Earlier in Luke’s gospel when heaven opens and a voice speaks. It happens when Jesus is baptized. Heaven is opened, and the Holy Spirit descends upon Him like a dove, and a voice from heaven says, “You are My beloved Son, in You I am well-pleased.” (Luke 3:21-22)
At Jesus’ baptism, God speaks to Jesus. You are My beloved Son, in You I am well-pleased. Here, at the transfiguration, God is speaking to the apostles. “This is My Son.”
God wants the apostles to believe three truths about the identity of Jesus, and each points to the prophetic Messianic Scripture. We are to believe these three truths as well.
The first statement, My Son, is a reference to Psalm 2, which is a Psalm proclaiming the Messiah will sit on David’s throne. It reads,
But as for Me, I have installed My King Upon Zion, My holy mountain. I will surely tell of the decree of the LORD: He said to Me, ‘You are My Son, Today I have begotten You. (Psalm 2:6-7)
Jesus is the King God installs in Zion. He is God’s beloved Son. Jesus is the Messiah of Psalm 2. In time, with the help of God’s Spirit, the prophecy will become clear to the apostles.
What is really interesting is how the apostles will reference the Psalm in the early days of the church.
Psalm 2 begins by prophesying how the kings of the earth will take their stand against the Lord’s Anointed. After Peter and John’s release from jail by the Sanhedrin council, they return to their companions, and together, the church praises God. Turn to Acts 4:23-27. Listen to how they quote the first two verses of Psalm 2:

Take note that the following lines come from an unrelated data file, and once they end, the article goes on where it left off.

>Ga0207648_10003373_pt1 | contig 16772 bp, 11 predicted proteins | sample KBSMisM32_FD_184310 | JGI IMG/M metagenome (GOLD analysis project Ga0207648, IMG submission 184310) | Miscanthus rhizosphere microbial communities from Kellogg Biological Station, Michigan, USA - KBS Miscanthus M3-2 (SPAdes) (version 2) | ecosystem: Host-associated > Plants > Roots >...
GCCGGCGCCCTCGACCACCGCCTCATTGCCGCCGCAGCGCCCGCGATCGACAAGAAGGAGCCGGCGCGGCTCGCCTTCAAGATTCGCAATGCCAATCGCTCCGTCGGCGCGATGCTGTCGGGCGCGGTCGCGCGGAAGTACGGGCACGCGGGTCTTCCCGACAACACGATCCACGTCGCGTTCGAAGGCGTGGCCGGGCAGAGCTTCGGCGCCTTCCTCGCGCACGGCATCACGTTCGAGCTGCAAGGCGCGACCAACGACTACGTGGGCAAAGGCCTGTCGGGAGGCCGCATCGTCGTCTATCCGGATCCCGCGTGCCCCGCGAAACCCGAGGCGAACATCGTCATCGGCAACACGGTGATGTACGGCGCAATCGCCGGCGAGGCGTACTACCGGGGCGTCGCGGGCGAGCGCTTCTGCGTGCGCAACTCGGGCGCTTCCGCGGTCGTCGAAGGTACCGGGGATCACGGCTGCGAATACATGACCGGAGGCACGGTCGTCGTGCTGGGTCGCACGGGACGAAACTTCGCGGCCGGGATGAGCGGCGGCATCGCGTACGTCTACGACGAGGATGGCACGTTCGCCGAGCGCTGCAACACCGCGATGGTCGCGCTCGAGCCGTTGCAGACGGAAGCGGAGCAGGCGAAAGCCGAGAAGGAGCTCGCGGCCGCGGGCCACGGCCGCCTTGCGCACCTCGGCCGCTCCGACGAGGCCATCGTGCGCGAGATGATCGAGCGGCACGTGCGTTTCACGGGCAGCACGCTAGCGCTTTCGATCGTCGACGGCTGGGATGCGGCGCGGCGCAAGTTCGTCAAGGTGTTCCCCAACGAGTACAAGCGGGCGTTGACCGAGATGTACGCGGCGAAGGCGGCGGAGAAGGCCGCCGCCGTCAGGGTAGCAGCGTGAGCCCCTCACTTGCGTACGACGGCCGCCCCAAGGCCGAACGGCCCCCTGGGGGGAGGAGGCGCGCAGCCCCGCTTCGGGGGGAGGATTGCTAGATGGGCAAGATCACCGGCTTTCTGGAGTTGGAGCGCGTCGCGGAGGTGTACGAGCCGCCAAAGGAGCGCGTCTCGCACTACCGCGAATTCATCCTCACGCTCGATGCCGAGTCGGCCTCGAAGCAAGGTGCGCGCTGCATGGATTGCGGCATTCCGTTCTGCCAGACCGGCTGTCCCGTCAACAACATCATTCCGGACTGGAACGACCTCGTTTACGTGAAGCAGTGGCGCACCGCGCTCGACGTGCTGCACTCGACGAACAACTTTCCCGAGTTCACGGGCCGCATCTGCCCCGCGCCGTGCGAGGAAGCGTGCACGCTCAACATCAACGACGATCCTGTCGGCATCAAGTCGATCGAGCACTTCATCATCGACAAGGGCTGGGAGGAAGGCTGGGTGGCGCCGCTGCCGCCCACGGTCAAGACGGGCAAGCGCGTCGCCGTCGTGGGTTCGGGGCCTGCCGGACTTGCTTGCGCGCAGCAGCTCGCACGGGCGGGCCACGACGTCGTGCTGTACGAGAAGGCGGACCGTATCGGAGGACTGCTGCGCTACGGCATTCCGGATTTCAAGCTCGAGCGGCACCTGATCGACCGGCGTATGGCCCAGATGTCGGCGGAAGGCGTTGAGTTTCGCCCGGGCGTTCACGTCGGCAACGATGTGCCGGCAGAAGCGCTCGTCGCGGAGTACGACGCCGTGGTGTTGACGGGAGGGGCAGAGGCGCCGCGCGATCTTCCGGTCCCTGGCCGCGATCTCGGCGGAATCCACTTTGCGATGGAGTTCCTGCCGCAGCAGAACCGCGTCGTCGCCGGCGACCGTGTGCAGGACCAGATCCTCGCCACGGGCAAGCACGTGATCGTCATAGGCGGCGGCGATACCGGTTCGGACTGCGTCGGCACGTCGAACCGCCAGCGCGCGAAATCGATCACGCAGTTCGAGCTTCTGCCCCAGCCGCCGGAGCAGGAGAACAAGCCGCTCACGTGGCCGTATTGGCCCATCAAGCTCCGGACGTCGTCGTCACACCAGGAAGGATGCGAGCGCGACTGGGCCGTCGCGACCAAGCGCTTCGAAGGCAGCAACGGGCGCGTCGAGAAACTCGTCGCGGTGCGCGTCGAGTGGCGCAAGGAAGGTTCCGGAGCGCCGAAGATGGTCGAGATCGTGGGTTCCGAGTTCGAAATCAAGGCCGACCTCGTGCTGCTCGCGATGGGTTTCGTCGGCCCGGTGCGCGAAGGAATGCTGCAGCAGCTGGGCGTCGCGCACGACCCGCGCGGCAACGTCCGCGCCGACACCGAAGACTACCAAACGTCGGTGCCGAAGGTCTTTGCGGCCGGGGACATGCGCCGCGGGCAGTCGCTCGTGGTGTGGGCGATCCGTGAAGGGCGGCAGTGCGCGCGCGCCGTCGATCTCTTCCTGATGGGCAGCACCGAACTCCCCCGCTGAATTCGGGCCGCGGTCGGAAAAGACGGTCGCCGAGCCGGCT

When they had been released, they went to their own companions and reported all that the chief priests and the elders had said to them. nd when they heard this, they lifted their voices to God with one accord and said, “O Lord, it is You who MADE THE HEAVEN AND THE EARTH AND THE SEA, AND ALL THAT IS IN THEM, who by the Holy Spirit, through the mouth of our Father David Your servant, said, ‘WHY DID THE GENTILES RAGE, AND THE PEOPLES DEVISE FUTILE THINGS? ‘THE KINGS OF THE EARTH TOOK THEIR STAND, AND THE RULERS WERE GATHERED TOGETHER AGAINST THE LORD AND AGAINST HIS CHRIST.’ (Psalm 2:1-2) “For truly in this city there were gathered together against Your holy servant Jesus, whom You anointed, both Herod and Pontius Pilate, along with the Gentiles and the peoples of Israel, (Acts 4:23-27)
The writer of Hebrews makes a case for the divinity of Christ by quoting Psalm 2. And, in the first sermon preached in Antioch, the Apostle Paul applies Psalm 2 to Jesus when he teaches at the synagogue.
Paul in Antioch: that God has fulfilled this promise to our children in that He raised up Jesus, as it is also written in the second Psalm, ‘YOU ARE MY SON; TODAY I HAVE BEGOTTEN YOU.’ (Acts 13:33)
Psalm 2 is an essential psalm for New Testament theology. It gains importance because God speaks it to the apostles.
Therefore: Give Homage to the Son
What should be our response? The way we apply this truth is to do what the Psalm teaches:
10 Now therefore, O kings, show discernment;
Take warning, O judges of the earth.
11 Worship the Lord with reverence
And rejoice with trembling.
12 Do homage to the Son, that He not become angry, and you perish in the way,
For His wrath may soon be kindled.
How blessed are all who take refuge in Him!
To do homage is to give Jesus the respect, honor, and reverence which is deserving to a King. Jesus is the King of kings and the Lord of lords. We do homage to the Son when we make Jesus Lord of our life. Those who refuse to bend their knee to Jesus as Lord will perish in His anger and wrath.